The crash happened just before midnight on 295 Southbound in Hamilton. A car struck a deer, and then, as a Good Samaritan stopped to help, he was hit by a car standing near the shoulder.
The driver stopped. No one has been charged. That Good Samaritan is now in the hospital.
Police are putting out the warning that we're in the height of the deer season, meaning more deer crashes, and more vehicles on the shoulders of major highways, so be smart.
Despite an entire rest area feet away, we found the driver of this vehicle opting instead to stop for several minutes on the shoulder, as cars flew by within inches.
So close, you could feel it.
Jillian Bonet says, "I've been pulled over on the shoulder where cars are zooming by and you can feel your car shaking. But it can be scary because you don't know exactly who's behind that wheel or what's going to happen."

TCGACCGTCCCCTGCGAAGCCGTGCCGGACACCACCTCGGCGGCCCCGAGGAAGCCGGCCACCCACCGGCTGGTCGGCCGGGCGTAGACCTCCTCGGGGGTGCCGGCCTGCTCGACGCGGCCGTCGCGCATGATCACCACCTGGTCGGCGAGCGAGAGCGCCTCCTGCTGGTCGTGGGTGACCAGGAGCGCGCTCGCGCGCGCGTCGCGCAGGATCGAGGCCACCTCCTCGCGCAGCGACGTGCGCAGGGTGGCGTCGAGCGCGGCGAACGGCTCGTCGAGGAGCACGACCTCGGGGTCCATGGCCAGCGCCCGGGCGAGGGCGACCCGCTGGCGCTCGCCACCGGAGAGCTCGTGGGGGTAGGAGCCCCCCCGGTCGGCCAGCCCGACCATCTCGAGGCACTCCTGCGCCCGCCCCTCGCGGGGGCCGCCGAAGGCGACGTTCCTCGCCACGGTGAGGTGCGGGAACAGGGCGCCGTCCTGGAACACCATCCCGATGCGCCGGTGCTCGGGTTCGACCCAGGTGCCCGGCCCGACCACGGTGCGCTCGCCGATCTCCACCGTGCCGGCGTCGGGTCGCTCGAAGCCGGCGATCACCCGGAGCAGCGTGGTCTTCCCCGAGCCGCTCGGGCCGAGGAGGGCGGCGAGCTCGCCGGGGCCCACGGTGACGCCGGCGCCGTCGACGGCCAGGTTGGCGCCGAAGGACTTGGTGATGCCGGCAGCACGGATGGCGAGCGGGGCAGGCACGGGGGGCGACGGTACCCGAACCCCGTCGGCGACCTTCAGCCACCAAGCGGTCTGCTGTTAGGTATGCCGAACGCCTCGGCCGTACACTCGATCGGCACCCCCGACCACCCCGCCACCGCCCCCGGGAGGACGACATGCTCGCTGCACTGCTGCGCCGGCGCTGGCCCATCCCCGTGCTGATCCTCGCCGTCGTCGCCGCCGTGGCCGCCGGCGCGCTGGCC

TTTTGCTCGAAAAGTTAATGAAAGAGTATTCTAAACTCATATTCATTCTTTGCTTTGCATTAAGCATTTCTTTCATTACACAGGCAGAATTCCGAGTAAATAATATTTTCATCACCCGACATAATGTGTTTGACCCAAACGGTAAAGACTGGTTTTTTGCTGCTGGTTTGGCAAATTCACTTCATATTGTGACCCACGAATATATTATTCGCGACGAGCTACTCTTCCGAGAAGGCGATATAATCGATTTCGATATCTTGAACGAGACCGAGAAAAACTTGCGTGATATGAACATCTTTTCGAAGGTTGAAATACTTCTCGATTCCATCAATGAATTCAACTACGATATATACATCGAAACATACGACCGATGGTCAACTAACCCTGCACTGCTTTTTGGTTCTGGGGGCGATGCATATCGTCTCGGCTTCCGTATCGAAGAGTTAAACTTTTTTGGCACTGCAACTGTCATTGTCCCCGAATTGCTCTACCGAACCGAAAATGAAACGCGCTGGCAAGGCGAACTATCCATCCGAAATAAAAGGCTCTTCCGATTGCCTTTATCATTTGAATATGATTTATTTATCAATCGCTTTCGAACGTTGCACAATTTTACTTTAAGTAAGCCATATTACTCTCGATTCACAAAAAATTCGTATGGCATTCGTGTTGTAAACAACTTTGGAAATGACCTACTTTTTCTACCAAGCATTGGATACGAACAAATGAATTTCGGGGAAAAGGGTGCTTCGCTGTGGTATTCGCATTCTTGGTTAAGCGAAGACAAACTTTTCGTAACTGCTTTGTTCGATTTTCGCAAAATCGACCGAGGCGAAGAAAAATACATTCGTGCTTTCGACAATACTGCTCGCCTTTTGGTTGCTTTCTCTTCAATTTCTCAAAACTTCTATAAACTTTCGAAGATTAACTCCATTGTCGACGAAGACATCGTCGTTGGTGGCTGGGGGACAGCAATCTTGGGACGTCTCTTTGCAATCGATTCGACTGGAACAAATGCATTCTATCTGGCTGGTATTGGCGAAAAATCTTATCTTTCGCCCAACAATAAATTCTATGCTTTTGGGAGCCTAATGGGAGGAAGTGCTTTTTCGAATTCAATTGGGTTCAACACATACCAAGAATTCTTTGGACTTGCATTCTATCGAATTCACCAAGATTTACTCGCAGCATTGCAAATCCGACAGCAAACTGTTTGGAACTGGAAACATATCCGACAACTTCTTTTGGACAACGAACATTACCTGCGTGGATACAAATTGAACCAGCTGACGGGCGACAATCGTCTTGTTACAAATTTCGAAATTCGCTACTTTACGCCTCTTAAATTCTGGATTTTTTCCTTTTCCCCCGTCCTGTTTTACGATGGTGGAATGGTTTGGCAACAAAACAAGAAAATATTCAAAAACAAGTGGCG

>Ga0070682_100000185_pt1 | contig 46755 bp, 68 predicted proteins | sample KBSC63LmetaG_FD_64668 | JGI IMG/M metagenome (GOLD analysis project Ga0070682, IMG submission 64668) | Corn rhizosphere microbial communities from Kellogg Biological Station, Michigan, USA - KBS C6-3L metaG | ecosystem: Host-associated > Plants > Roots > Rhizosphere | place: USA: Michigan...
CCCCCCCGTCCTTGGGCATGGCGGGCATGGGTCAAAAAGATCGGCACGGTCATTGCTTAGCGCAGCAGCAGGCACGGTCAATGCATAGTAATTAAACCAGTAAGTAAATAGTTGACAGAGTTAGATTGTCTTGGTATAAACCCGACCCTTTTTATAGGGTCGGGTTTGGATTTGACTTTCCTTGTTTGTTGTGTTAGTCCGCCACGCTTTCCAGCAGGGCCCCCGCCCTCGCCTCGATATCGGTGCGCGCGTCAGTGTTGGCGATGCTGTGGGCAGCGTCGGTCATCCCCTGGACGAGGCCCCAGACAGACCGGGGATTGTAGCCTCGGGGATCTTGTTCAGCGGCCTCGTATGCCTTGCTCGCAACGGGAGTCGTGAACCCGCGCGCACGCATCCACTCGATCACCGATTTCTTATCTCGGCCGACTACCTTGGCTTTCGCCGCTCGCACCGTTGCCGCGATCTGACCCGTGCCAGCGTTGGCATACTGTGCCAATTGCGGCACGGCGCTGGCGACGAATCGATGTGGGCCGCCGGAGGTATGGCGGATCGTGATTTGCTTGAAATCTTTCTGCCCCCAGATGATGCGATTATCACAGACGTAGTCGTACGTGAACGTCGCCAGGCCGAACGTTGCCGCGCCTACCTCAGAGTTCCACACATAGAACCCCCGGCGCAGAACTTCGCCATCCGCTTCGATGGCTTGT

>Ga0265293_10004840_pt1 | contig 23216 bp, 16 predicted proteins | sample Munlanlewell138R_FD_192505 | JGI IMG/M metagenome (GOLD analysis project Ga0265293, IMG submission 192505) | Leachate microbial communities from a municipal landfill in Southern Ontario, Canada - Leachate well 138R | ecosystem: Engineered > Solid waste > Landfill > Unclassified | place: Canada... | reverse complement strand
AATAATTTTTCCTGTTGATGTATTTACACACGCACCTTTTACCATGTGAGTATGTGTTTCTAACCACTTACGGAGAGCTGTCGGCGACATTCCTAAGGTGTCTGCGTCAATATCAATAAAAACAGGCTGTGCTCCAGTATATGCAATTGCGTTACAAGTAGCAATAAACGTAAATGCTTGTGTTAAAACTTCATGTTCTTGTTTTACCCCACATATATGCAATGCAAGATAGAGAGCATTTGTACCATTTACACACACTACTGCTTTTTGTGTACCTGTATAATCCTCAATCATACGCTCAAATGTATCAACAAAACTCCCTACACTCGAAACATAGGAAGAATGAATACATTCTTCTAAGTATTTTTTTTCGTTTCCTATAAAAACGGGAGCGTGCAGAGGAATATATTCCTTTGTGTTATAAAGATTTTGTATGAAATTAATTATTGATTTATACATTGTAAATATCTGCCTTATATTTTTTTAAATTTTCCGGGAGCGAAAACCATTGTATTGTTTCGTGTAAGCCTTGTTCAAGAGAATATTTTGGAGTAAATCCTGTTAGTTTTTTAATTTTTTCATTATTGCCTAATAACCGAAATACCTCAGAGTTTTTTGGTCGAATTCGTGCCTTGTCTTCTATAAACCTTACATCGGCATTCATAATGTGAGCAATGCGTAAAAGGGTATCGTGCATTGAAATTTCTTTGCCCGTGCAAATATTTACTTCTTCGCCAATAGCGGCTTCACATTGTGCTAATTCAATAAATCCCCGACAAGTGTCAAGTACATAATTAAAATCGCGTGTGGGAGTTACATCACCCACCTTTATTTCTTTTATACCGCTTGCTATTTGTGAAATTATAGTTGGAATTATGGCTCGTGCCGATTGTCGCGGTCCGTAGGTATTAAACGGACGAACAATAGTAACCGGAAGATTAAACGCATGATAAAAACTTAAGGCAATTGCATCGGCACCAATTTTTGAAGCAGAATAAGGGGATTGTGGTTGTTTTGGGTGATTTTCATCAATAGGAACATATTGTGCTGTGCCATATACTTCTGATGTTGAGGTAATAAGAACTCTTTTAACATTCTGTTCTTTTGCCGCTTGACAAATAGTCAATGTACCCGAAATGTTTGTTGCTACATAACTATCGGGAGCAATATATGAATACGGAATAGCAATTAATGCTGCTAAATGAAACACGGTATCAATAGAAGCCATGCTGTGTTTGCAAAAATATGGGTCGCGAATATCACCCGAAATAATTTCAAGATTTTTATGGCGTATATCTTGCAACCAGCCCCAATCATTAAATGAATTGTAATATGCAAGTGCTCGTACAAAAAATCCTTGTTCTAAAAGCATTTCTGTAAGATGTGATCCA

Especially if they're not fully focused, driving in so-called slow lane, feet from the shoulder.
And so we wanted to see how many drivers we could find who appeared to be distracted in this lane. We set the stopwatch for five minutes and counted.
Five minutes later, we counted a total of 81 drivers in this lane. Ten of them appeared to be distracted, including one woman who seemed to be taking a selfie.
That's a distraction rate of 12%.
Police advise you park on the shoulder only in an emergency, and then, as far from the road as is safely possible.
"I would stop the car at a shoulder where there is grass adjacent to it, so what you can do in that case is move all the way over to the right with your tires on the grass."
Bob Gosselin says, "I've had flat tires before, like on the New Jersey Turnpike, and I'm always reluctant to get out and change it.
"I'll even drive with a flat tire for a while and try to find a wider area to stop in."
"I would make sure I pull over, put my hazards on and then make sure to call for assistance, and wait in my car," Latesia Bell says.